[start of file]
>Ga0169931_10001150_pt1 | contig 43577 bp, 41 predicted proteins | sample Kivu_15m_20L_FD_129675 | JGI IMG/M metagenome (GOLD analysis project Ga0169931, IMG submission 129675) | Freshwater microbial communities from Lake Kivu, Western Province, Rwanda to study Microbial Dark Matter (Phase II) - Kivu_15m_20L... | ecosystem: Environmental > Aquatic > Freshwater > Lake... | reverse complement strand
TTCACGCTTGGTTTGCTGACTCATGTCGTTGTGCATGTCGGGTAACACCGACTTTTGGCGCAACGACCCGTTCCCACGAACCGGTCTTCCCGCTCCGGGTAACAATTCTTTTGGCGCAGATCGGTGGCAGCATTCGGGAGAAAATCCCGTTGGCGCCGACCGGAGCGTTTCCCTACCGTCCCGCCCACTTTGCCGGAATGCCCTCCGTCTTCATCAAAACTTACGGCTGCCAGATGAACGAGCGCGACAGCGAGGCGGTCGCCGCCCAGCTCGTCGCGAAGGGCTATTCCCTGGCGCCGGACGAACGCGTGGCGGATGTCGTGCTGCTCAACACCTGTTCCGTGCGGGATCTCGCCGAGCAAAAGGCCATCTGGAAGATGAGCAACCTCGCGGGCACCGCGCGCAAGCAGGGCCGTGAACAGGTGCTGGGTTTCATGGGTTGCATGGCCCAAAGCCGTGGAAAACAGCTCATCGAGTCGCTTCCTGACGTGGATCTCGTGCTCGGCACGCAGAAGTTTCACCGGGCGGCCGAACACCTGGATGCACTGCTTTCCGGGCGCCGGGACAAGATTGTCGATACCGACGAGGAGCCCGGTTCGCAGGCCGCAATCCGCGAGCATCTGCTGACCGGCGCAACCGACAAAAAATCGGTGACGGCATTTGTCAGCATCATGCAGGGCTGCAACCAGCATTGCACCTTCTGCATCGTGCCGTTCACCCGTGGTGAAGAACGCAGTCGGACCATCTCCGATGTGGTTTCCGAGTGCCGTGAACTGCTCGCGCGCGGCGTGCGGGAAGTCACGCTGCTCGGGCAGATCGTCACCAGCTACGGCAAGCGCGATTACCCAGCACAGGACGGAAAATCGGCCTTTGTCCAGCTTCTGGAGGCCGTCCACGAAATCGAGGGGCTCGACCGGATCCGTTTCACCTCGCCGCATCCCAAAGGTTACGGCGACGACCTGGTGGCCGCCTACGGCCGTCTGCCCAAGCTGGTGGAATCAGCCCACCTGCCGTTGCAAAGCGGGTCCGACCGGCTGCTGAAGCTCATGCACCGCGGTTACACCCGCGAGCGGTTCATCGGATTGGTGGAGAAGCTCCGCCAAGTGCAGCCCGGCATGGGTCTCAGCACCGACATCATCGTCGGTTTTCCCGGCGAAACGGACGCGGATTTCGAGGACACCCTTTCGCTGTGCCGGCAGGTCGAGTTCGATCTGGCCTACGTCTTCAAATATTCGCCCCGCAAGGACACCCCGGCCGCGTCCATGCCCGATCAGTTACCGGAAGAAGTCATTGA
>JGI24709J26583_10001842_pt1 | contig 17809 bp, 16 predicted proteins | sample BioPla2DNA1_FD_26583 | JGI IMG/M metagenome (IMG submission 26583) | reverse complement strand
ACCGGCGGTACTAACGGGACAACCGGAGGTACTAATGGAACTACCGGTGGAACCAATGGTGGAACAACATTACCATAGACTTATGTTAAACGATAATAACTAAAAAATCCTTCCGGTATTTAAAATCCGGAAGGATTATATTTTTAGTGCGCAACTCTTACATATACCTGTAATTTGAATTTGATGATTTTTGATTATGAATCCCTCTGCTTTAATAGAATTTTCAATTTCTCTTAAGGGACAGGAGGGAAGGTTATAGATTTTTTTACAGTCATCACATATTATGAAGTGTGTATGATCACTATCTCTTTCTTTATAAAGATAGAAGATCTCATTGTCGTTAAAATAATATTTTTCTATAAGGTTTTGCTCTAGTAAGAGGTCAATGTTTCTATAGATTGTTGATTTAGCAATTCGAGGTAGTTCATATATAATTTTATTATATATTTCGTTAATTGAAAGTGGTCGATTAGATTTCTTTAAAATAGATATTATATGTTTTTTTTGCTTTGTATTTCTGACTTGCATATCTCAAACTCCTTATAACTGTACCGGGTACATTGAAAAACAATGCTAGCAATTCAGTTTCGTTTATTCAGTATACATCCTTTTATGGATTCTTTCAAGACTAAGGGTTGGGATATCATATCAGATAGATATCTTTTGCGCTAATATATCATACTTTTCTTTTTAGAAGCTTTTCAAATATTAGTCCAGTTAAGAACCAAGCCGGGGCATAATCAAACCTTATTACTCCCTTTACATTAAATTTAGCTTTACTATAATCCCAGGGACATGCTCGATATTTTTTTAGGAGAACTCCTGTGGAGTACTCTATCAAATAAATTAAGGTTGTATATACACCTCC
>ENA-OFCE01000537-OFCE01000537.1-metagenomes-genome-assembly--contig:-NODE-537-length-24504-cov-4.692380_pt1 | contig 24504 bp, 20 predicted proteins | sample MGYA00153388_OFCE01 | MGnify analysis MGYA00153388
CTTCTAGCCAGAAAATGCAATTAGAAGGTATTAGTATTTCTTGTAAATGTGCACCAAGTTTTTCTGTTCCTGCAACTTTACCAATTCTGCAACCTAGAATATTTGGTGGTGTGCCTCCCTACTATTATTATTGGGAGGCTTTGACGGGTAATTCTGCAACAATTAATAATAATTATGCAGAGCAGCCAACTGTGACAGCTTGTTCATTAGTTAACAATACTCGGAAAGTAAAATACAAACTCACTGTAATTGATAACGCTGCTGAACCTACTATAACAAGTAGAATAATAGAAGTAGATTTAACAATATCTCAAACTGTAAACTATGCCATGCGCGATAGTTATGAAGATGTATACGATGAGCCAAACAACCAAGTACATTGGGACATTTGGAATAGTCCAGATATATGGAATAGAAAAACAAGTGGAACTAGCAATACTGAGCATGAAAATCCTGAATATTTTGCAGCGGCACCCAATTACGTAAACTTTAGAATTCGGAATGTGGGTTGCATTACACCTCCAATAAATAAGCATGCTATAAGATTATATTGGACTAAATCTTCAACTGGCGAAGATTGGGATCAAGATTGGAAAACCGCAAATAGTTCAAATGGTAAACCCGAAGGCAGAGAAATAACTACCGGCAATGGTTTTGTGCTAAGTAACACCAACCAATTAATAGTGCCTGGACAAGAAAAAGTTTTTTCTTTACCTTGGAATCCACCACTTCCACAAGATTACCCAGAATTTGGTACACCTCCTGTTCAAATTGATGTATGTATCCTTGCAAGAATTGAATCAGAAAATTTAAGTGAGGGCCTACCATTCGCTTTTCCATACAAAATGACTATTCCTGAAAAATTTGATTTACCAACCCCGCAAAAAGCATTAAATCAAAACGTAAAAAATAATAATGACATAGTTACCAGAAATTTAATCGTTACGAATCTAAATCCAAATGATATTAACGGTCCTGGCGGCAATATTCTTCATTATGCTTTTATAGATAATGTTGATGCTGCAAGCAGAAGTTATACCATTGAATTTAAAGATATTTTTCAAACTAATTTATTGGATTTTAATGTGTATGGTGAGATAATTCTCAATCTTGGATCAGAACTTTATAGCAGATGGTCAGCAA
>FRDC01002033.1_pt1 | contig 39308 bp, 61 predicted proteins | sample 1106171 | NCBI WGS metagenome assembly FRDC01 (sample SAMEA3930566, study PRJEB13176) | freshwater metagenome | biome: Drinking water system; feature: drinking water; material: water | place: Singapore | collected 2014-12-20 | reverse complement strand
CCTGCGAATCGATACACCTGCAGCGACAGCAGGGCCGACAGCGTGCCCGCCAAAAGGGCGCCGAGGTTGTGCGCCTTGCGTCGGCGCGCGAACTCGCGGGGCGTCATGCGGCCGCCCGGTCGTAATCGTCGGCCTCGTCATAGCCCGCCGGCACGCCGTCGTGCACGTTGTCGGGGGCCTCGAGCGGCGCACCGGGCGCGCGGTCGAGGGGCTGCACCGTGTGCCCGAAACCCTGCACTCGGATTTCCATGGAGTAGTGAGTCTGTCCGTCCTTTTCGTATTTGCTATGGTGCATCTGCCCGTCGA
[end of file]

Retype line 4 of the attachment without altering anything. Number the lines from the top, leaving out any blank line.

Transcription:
ACCGGCGGTACTAACGGGACAACCGGAGGTACTAATGGAACTACCGGTGGAACCAATGGTGGAACAACATTACCATAGACTTATGTTAAACGATAATAACTAAAAAATCCTTCCGGTATTTAAAATCCGGAAGGATTATATTTTTAGTGCGCAACTCTTACATATACCTGTAATTTGAATTTGATGATTTTTGATTATGAATCCCTCTGCTTTAATAGAATTTTCAATTTCTCTTAAGGGACAGGAGGGAAGGTTATAGATTTTTTTACAGTCATCACATATTATGAAGTGTGTATGATCACTATCTCTTTCTTTATAAAGATAGAAGATCTCATTGTCGTTAAAATAATATTTTTCTATAAGGTTTTGCTCTAGTAAGAGGTCAATGTTTCTATAGATTGTTGATTTAGCAATTCGAGGTAGTTCATATATAATTTTATTATATATTTCGTTAATTGAAAGTGGTCGATTAGATTTCTTTAAAATAGATATTATATGTTTTTTTTGCTTTGTATTTCTGACTTGCATATCTCAAACTCCTTATAACTGTACCGGGTACATTGAAAAACAATGCTAGCAATTCAGTTTCGTTTATTCAGTATACATCCTTTTATGGATTCTTTCAAGACTAAGGGTTGGGATATCATATCAGATAGATATCTTTTGCGCTAATATATCATACTTTTCTTTTTAGAAGCTTTTCAAATATTAGTCCAGTTAAGAACCAAGCCGGGGCATAATCAAACCTTATTACTCCCTTTACATTAAATTTAGCTTTACTATAATCCCAGGGACATGCTCGATATTTTTTTAGGAGAACTCCTGTGGAGTACTCTATCAAATAAATTAAGGTTGTATATACACCTCC